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John Ziegler

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An Electoral College Tie: Far More Likely Than You Think

Posted: 04/17/2012 4:13 pm

While, from the perspective of the calendar, it is obviously very early in the presidential race, the outcome may be far more set in stone than most observers are willing or able to admit. I have said during the primaries that a presidential election is far more like a poker game where most of the cards have already been drawn, than like a sports contest where, theoretically, anything can happen after the start of play (for the record, I have worked as a polling analyst at a major university and commissioned two major polls for a feature documentary film I did after the 2008 election).

For all intents and purposes, the only cards yet to be dealt in this 2012 race are the VP pick, the debate and the economy cards. Frankly, there is a very good chance that Mitt Romney's VP pick will purposely not move the needle, that the debates will be a wash, and that the perception of the economy (no matter how hard the media tries) will remain pretty much what it currently is. Given these assumptions, it is quite possible to make an educated prediction about how the election will turn out.

What is most amazing about all of this is how incredibly likely an electoral college tie currently appears to be. Last night I went to www.270towin.com and predicted the election state by state. Without concern for the overall outcome my map resulted in a 269-269 tie. Remarkably, my map doesn't contain anything close to a massive upset and makes perfect sense as a broader narrative for the election (in other words, there are no results which contradict one other like Romney winning Pennsylvania but somehow losing Virginia, which wouldn't make a lot of sense).

This is not to say the map I came up with doesn't need some explaining.

The most "surprising" outcomes I predicted are probably Romney winning Iowa, Nevada, and New Hampshire, while also losing Virginia. Each has a logical rationale.

Romney has campaigned heavily in Iowa twice now and the people there know him fairly well. President Obama only won Iowa in 2008 by nine points and, given the state of the economy, there is little doubt that he could easily lose five points off his vote total in any given state. That would make Iowa a true toss up.

Nevada has a heavy Mormon population and Romney has won it easily twice in primaries. Meanwhile, the state has been hit as hard as any other economically and Obama has twice made damaging statements about businesses not going there to visit. Romney has a real shot here.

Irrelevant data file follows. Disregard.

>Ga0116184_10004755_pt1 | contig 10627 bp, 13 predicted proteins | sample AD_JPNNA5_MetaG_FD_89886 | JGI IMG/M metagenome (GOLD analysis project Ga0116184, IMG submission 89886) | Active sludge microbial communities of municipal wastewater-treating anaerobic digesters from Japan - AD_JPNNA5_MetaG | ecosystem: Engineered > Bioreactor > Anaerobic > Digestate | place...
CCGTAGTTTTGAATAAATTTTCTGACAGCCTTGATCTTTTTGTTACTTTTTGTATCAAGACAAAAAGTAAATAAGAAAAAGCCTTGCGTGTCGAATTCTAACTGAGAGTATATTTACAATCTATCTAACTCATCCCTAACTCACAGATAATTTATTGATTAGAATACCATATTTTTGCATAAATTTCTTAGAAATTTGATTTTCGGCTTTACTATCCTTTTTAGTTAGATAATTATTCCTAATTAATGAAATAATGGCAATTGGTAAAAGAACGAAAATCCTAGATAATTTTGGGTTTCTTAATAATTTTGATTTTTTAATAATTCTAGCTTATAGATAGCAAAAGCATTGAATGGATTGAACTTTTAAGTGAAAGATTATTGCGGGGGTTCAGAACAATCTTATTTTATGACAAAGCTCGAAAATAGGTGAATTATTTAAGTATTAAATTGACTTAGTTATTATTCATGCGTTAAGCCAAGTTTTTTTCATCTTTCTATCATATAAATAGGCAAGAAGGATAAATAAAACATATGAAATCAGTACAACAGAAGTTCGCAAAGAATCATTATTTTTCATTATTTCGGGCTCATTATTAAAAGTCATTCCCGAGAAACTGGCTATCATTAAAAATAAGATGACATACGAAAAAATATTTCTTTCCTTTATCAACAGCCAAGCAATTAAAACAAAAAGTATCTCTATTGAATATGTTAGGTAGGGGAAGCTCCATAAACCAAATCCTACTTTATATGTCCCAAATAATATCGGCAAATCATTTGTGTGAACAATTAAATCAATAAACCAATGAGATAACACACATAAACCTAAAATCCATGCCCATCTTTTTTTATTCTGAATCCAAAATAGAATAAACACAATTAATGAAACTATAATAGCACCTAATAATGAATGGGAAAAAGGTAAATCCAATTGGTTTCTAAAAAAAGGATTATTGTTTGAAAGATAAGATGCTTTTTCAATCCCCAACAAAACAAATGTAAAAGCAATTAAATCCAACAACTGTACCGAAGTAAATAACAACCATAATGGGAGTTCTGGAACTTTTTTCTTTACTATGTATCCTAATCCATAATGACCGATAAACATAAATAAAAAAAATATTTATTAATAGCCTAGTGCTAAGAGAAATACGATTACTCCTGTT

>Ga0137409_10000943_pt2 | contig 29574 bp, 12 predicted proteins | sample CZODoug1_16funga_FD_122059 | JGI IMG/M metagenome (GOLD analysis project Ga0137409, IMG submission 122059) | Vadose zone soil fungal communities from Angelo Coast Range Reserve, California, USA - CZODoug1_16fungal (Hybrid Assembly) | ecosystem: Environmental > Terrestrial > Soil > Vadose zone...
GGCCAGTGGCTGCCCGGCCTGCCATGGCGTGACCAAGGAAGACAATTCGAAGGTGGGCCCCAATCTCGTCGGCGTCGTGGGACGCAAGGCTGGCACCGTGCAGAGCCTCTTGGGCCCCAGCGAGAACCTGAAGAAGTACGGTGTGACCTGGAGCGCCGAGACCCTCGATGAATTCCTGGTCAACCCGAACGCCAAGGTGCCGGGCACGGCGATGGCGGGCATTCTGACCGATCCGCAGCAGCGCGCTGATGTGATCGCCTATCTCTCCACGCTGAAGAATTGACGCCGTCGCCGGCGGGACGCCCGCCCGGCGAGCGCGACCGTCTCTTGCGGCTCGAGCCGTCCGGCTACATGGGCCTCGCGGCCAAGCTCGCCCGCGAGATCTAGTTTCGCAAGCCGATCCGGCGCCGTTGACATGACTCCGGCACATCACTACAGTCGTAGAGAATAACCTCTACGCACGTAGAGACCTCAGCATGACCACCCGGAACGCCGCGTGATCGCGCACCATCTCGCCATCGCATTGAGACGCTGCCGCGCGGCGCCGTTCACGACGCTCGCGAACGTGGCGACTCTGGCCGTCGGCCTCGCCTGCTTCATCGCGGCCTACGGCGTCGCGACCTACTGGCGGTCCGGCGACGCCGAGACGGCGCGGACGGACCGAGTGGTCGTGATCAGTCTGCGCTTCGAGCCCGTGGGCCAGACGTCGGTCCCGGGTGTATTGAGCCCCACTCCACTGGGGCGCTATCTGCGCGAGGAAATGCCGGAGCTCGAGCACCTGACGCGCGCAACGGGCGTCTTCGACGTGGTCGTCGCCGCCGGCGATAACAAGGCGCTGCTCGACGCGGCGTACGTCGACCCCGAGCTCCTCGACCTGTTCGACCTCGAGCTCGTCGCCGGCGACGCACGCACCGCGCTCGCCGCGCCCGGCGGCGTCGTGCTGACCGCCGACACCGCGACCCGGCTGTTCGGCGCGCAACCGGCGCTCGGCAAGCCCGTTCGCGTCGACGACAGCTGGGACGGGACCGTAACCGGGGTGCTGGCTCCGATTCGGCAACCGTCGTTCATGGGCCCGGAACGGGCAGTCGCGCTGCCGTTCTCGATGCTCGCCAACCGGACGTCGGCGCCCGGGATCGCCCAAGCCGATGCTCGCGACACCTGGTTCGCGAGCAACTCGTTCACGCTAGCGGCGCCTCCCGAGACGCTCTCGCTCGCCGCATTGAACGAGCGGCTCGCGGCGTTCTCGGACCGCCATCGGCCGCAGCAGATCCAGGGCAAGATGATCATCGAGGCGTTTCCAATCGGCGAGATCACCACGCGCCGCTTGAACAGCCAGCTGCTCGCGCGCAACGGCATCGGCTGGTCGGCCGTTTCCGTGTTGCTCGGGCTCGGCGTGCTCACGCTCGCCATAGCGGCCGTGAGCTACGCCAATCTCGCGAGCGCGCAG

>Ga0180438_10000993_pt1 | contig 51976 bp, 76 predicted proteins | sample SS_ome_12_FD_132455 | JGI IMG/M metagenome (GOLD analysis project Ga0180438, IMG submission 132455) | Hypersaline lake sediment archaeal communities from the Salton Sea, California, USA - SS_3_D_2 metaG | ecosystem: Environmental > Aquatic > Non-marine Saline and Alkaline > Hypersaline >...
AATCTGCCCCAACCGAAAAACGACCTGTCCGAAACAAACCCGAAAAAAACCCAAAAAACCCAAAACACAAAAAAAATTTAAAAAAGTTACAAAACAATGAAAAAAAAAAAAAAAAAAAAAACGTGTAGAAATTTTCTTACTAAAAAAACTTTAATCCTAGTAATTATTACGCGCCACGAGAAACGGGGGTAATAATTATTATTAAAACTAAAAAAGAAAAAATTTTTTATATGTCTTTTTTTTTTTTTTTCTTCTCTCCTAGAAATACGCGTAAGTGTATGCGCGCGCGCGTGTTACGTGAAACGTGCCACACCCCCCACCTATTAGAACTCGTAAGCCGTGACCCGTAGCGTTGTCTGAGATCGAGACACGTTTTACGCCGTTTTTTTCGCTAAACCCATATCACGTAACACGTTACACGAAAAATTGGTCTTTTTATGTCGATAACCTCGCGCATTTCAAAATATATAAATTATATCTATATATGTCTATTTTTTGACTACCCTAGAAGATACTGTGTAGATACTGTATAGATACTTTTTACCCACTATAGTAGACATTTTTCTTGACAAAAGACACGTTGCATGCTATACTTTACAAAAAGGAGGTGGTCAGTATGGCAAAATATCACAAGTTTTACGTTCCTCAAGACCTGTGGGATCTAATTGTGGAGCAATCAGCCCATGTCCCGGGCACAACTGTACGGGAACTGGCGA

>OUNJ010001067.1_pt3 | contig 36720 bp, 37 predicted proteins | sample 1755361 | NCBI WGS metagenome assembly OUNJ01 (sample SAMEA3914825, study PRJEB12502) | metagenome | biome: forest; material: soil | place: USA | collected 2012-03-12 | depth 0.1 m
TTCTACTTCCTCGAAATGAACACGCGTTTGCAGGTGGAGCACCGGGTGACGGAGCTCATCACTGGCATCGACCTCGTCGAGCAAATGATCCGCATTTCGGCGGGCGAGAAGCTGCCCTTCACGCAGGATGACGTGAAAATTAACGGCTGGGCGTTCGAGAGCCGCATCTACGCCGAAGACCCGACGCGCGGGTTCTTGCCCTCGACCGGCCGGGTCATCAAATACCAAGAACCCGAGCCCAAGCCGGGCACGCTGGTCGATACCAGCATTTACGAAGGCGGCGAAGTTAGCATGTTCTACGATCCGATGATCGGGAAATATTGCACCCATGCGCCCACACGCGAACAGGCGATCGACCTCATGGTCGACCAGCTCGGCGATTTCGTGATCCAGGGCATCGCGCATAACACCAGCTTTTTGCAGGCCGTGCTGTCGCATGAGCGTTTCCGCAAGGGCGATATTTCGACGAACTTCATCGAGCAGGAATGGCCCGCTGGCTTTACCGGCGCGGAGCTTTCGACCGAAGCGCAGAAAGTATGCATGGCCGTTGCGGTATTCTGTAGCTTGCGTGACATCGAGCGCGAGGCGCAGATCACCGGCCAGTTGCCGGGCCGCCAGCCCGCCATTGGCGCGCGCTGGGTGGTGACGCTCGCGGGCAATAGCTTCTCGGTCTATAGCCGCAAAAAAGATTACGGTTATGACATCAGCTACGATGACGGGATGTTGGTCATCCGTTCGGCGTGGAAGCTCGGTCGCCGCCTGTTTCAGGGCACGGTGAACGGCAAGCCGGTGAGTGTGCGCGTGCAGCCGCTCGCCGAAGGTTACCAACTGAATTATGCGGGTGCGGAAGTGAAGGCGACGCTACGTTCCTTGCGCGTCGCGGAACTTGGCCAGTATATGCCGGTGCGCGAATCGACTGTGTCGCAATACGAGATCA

New Hampshire is Romney's second home and neighbors (with lots of its refugees) the state he governed. While its motto "Live Free or Die" is somewhat overrated, there is still an anti-government bent there. Obama only won the state by nine points in 2008. Per electoral college vote, I think New Hampshire is the most important state in 2012 as many of Obama's paths to 270 are blocked without him winning it.

The most significant state overall will likely be Virginia, and here I think it will be very close with Obama ultimately prevailing. The reasoning here is that the intensity of the federal workers in the northern part of the state to come out and vote against Romney will be stronger than the urge by the heavily evangelical southern section to vote for a Mormon. If I were working for the Romney campaign, I would urge them to buy at least a couple of houses (with, or without, car elevators) in southern Virginia.

So, as you can see, an electoral college tie is hardly far-fetched. It may even be likely. If this scenario were to transpire, it would mean that the newly-elected House of Representatives would chose the president (assuming the media didn't convince a Romney elector to bolt to Obama) in a state-by-state vote, which would almost certainly mean that Obama would be sent packing. Interestingly, the Senate would chose the vice president, which could mean chaos if the Republicans don't take over complete control.

Again, this is an early, though educated, predication. No ones knows for sure what will happen, but barring significant and surprising events, this particular scenario is far more likely (as well as potentially dangerous) than anyone seems to currently realize.

 

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